Monday, January 08, 2024

cache for questions

Here's a map of a short walk we did with some friends when we went up to Leicestershire to visit them for New Year. We had, collectively, five kids with us, so a twenty-mile route march was out and in any case would have cut unacceptably into drinking time. We ended up performing a slightly complex set of manouevres involving a car in order to ensure that smaller people who didn't want to do the whole walk and might potentially get a bit whingy and risk PISSING ME OFF had an opt-out and in the end it was only three of us (me, Jim and Nia) who did the whole route (around five miles) on foot. 

No claim will be made by me here that this was the most exciting or challenging walk ever, therefore, but I offer it up nonetheless to illustrate that if you're interested in what goes on around you you can find quite a bit to interest and intrigue even on a short, low-level walk such as this.

Start and end point was at our friends' house in Stathern, which I have obfuscated the exact location of just in case anyone decides to go and burgle it. We then walked along the road towards the neighbouring village of Harby before heading north just after the old railway bridge and linking up with the towpath of a disused canal before making our way into Harby, where we had a couple of pints in the pub and then headed back via the more direct on-road route.

Some points of interest along the way: firstly the old railway bridge and the railway it used to carry. This was the slightly cumbersomely-named Great Northern and London and North Western Joint Railway which meandered its way around Leicestershire in a mainly north-south direction. Its main business was goods but there were passenger services (ending pre-Beeching in 1953), and there was a station serving both villages called, imaginatively, Harby and Stathern, whose approximate location is marked by the purple star on the map. As with any station designed to serve two communities, it was roughly equidistant from each and conveniently accessible from neither.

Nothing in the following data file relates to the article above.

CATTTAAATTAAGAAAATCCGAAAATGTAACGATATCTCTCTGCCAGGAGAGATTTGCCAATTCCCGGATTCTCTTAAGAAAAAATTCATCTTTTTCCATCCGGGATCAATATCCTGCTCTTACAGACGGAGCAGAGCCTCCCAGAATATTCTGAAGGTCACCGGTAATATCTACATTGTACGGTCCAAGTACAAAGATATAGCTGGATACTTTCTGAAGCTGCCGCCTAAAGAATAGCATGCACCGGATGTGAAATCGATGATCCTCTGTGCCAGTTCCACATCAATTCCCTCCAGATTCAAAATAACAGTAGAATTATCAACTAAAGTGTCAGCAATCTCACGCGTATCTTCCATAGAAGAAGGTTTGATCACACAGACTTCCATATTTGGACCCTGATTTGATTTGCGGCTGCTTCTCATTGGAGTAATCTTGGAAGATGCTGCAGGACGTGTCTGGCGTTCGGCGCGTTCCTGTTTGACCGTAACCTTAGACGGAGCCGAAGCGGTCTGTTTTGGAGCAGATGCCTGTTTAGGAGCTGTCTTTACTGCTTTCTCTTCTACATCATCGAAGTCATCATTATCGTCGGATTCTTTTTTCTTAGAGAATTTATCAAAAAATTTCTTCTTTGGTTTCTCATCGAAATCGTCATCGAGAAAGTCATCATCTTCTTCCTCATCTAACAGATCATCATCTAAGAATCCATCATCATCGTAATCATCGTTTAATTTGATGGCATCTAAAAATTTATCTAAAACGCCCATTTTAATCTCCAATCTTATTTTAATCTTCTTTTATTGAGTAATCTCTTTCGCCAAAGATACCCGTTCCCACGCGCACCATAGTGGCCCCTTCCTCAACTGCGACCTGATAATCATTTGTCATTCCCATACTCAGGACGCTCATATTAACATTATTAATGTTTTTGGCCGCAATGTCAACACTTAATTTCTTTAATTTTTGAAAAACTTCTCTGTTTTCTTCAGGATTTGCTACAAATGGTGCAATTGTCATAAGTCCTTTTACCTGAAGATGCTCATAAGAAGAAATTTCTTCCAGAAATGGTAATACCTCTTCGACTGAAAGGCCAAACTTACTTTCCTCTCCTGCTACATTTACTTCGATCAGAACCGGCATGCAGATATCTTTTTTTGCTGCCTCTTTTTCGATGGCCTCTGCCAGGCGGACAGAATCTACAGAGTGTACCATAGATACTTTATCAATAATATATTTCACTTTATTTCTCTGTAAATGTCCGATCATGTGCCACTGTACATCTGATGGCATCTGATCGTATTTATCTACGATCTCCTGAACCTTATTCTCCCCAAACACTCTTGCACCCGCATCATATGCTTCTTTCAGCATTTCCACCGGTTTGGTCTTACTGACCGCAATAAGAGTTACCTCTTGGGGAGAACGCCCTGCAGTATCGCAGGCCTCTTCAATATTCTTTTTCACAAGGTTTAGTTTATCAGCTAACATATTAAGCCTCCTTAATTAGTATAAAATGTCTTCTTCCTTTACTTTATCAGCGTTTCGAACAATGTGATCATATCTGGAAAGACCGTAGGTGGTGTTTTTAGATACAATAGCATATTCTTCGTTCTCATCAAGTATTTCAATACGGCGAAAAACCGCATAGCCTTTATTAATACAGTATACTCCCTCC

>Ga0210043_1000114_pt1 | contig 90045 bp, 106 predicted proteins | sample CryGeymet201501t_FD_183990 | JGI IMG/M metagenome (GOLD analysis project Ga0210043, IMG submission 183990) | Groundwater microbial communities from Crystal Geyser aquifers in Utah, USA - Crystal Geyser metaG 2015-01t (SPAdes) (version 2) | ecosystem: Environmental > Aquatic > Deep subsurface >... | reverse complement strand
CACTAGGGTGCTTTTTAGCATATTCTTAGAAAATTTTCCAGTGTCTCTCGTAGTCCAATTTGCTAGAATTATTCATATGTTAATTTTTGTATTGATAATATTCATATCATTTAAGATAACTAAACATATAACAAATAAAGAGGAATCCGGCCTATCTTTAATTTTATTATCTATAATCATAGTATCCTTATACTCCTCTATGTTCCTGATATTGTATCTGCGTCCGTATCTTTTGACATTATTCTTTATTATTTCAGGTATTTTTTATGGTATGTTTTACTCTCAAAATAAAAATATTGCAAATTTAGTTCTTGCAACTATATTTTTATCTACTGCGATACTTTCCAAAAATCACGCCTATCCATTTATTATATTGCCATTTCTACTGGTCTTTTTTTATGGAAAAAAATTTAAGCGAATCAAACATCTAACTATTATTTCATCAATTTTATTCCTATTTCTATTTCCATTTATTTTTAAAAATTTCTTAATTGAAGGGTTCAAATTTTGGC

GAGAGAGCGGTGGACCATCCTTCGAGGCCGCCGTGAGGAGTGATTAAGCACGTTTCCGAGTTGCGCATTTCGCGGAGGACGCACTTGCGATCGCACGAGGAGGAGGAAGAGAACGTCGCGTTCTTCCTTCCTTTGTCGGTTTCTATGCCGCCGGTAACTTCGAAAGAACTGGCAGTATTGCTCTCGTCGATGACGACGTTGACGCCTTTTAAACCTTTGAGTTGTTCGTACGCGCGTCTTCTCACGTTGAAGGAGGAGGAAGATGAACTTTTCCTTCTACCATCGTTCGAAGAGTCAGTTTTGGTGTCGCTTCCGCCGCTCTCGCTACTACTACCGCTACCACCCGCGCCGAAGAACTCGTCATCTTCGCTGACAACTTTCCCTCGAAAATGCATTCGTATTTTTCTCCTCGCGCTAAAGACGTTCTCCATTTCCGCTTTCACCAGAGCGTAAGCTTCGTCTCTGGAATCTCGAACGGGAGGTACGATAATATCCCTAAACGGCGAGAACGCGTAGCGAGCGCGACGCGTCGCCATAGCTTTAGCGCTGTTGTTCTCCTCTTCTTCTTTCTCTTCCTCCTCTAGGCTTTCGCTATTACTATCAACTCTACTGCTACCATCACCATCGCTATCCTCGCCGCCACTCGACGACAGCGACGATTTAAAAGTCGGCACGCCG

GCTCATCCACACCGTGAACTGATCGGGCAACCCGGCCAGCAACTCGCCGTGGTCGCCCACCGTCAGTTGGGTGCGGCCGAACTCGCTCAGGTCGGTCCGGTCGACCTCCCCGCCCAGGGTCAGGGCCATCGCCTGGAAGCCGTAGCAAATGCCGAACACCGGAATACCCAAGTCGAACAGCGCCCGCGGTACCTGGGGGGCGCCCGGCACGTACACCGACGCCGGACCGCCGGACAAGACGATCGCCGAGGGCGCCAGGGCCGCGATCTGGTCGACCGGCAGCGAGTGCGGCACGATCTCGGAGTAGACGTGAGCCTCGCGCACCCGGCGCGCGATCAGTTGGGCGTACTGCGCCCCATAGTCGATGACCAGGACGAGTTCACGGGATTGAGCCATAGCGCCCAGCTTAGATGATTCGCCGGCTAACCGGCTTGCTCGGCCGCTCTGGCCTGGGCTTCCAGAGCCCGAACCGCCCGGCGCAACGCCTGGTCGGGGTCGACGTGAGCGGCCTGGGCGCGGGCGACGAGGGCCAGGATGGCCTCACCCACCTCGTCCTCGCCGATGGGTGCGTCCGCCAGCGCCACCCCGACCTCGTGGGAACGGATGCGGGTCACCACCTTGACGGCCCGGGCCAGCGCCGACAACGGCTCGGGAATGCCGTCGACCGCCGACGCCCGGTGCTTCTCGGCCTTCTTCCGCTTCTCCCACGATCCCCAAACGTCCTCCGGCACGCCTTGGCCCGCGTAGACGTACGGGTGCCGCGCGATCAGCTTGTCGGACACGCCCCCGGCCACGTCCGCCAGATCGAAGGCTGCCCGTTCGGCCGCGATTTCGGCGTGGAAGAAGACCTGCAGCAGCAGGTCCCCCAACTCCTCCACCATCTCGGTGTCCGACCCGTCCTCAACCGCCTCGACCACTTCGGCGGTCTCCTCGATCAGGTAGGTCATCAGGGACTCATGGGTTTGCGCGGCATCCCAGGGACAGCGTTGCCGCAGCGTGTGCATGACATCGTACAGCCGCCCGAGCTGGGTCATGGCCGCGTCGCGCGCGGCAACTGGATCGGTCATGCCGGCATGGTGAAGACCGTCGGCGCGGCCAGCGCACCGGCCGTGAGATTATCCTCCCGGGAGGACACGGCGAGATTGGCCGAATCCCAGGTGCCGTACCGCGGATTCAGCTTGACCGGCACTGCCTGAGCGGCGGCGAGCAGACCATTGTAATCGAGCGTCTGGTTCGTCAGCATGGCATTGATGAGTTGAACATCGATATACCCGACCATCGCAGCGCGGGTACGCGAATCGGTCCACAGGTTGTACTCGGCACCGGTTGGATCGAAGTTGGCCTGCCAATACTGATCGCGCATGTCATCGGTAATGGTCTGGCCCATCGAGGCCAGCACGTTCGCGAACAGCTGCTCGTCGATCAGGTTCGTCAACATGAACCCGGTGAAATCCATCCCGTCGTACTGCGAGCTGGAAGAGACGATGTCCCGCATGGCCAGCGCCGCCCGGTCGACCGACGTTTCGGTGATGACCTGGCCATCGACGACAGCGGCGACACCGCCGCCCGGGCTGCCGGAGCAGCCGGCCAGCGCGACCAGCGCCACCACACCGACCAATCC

As if that were not interesting enough, Nia reminded me to have a look at my geocaching app and see if there was anything in the vicinity. I discovered not only that there was, but that there was one right under the railway bridge - cue a lot of scrambling around until we eventually found it under a log by the side of the northern bridge abutment.

I see I've mentioned geocaching a few times on Twitter before but the only mention on this blog seems to be in this post from 2008 wherein I was a bit sniffy about it. Well, all I can say is that was pre-kids and it's a lot of fun hunting them out with the kids and gives them a little bit of extra impetus to agree to outdoor activities. The link earlier in this paragraph includes details of the app, of which there is a free version more than good enough to facilitate some entertaining hunting; give it a go. Top tip: take a pen with you as quite a lot of them have log books and only the really lavishly-appointed ones have an accompanying pen, still less one that works.

So then there's the canal - this is the old Grantham Canal which ran from, you've guessed it, Grantham, to West Bridgford on the southern outskirts of Nottingham (and where I went to school for a couple of years in the early 1980s - I mean, not in the canal specifically) where it joined the River Trent. It's pretty reedy and silty and overgrown these days though still just about recognisable as a waterway. 

Finally, once we'd squelched along the muddy towpath to Harby we called into the Nag's Head for a couple of reviving pints. They'd evidently done their research and knew we were coming, as they'd facilitated a nice home-from-home vibe by having Brains SA on tap, and very nice too. Needless to say we lingered a while longer then we'd originally planned, so when everyone else piled into the car to head home the remaining three of us had to stumble back along the road in the dark. Luckily the roadside verges were fairly wide and my phone flashlight was just about up to the job of helping us see where we were going and avoid getting killed by occasional speeding cars. While we're on the subject of pubs we also called into the Montero Lounge in Melton Mowbray on New Year's Day for lunch. 

Finally, my mention of Melton Mowbray there reminds me to remind you that if you're visiting the area you will be in the middle of both Melton Mowbray pork pie country and Stilton cheese country, so make sure you eat some. I'm not big on blue cheese but I did ensure I ate a pie while I was there. 

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